SE3: Identify and promote sites for stand-alone renewable energy
Description and rationale for policy objective
This policy goes beyond PPS22, which suggested that local authorities should only use criteria based policies for assessing planning applications rather than designating specific sites. The implication is that local planning authorities should be looking to identify strategic opportunities for where “neighbourhood” scale renewable and low-carbon energy sources, such as wind turbines, energy from waste plant or gas fired combined heat and power plant could be co-located with areas of major existing and/or new development.
The idea is that these areas could be allocated or identified in some way in local development documents . You could either identify areas as “opportunity areas”, to which certain policies or SPD could apply. Or could be more specific and allocate a particular site for renewable energy, which could form part of a site allocations DPD or in the core strategy.
If areas are identified this does not mean that planning applications for other areas should be refused, but rather that applications within such strategic areas would be considered more sympathetically.
This is essentially a very similar approach to that currently being used by Unitary and County local authorities to identify potential sites, or areas of search, for locating energy from waste facilities, as part of preparing waste development planning documents.
Paragraph 20: “In particular, planning authorities should alongside any criteria-based policy developed in line with PPS22, consider identifying suitable areas for renewable and low-carbon energy sources, and supporting infrastructure, where this would help secure the development of such sources. but in doing so take care to avoid stifling innovation including by rejecting proposals solely because they are outside areas identified for energy generation;”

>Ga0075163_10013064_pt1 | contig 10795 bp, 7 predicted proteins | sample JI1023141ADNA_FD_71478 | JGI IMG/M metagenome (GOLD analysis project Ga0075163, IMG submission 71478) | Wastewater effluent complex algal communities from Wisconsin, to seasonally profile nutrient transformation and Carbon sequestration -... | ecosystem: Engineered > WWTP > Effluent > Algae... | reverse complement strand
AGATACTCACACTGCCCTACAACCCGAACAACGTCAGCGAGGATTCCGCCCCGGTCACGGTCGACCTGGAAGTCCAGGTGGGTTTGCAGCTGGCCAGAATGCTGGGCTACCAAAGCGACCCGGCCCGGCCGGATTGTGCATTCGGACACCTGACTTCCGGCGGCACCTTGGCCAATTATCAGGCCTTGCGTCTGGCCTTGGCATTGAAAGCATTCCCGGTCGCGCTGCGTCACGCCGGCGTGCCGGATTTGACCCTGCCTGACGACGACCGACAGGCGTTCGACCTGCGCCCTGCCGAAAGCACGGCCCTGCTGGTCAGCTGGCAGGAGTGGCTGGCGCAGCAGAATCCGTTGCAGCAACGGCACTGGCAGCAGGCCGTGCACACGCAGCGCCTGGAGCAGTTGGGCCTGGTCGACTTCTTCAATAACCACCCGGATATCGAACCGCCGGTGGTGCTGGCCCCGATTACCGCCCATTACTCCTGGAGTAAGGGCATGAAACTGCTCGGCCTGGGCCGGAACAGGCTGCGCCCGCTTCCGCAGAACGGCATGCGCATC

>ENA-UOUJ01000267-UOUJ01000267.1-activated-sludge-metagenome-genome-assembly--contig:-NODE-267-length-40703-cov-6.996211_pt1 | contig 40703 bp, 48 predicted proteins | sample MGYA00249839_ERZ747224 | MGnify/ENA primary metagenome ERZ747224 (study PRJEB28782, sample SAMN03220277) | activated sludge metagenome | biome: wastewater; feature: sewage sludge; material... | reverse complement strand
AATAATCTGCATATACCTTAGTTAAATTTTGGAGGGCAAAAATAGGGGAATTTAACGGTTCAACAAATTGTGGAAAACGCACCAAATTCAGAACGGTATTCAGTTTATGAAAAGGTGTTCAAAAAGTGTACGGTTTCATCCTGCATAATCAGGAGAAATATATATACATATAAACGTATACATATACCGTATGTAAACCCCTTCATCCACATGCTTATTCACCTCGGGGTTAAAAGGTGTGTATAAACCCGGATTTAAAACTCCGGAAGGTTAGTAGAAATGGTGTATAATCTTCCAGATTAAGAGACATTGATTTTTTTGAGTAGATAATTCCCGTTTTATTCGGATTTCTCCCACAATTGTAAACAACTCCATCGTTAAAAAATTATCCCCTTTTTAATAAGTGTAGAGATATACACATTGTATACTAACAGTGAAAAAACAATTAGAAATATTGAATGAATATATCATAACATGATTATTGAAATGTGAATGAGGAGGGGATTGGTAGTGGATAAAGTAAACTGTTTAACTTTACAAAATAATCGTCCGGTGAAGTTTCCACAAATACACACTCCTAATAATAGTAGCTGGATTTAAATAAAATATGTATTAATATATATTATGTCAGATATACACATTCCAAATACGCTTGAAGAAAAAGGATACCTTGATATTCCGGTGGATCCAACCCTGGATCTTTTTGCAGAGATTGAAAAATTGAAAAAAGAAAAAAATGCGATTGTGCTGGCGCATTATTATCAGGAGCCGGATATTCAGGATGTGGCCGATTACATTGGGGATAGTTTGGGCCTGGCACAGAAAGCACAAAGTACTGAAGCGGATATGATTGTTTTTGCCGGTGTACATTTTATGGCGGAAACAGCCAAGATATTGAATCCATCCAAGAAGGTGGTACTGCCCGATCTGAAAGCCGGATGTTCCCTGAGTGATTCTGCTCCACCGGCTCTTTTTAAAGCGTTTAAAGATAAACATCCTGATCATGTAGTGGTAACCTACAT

There are few examples of local authorities who have taken this approach to date, other than for energy from waste sites. However, there are examples at a regional level as part of regional spatial strategies. In Wales, the Assembly Government has identified areas of search for large scale wind farms as part of its Technical Advice Note (TAN) 8 document. Click here to view.
Policy EP19 of Norwich’s Local Plan does provide an example of this. It encourages renewable energy developments, subject to their impact on neighbouring uses and wider visual amenity. It identifies the site of a former power station at Cremorne Lane as potentially suitable for a biomass power plant, utilising agricultural or forestry resources from the Yare valley and transporting them by water to the site. The Policy notes that a planning application for a development of this type on the site will require an environmental impact assessment. This would consider the:
- viability of transporting the raw materials to the plant by rail or river
- visual effects of the proposed development on the Broads National Park and the Thorpe Ridge and Thorpe St. Andrew Conservation Areas
- effects the development would have on air quality.
The Climate Change PPS Practice Guide gives some more information on this option under the Developing Policies and Proposals section.
The website gives some examples of the sorts of sites that could be identified, such as brownfield/ industrial sites for wind power. See at the bottom of the page here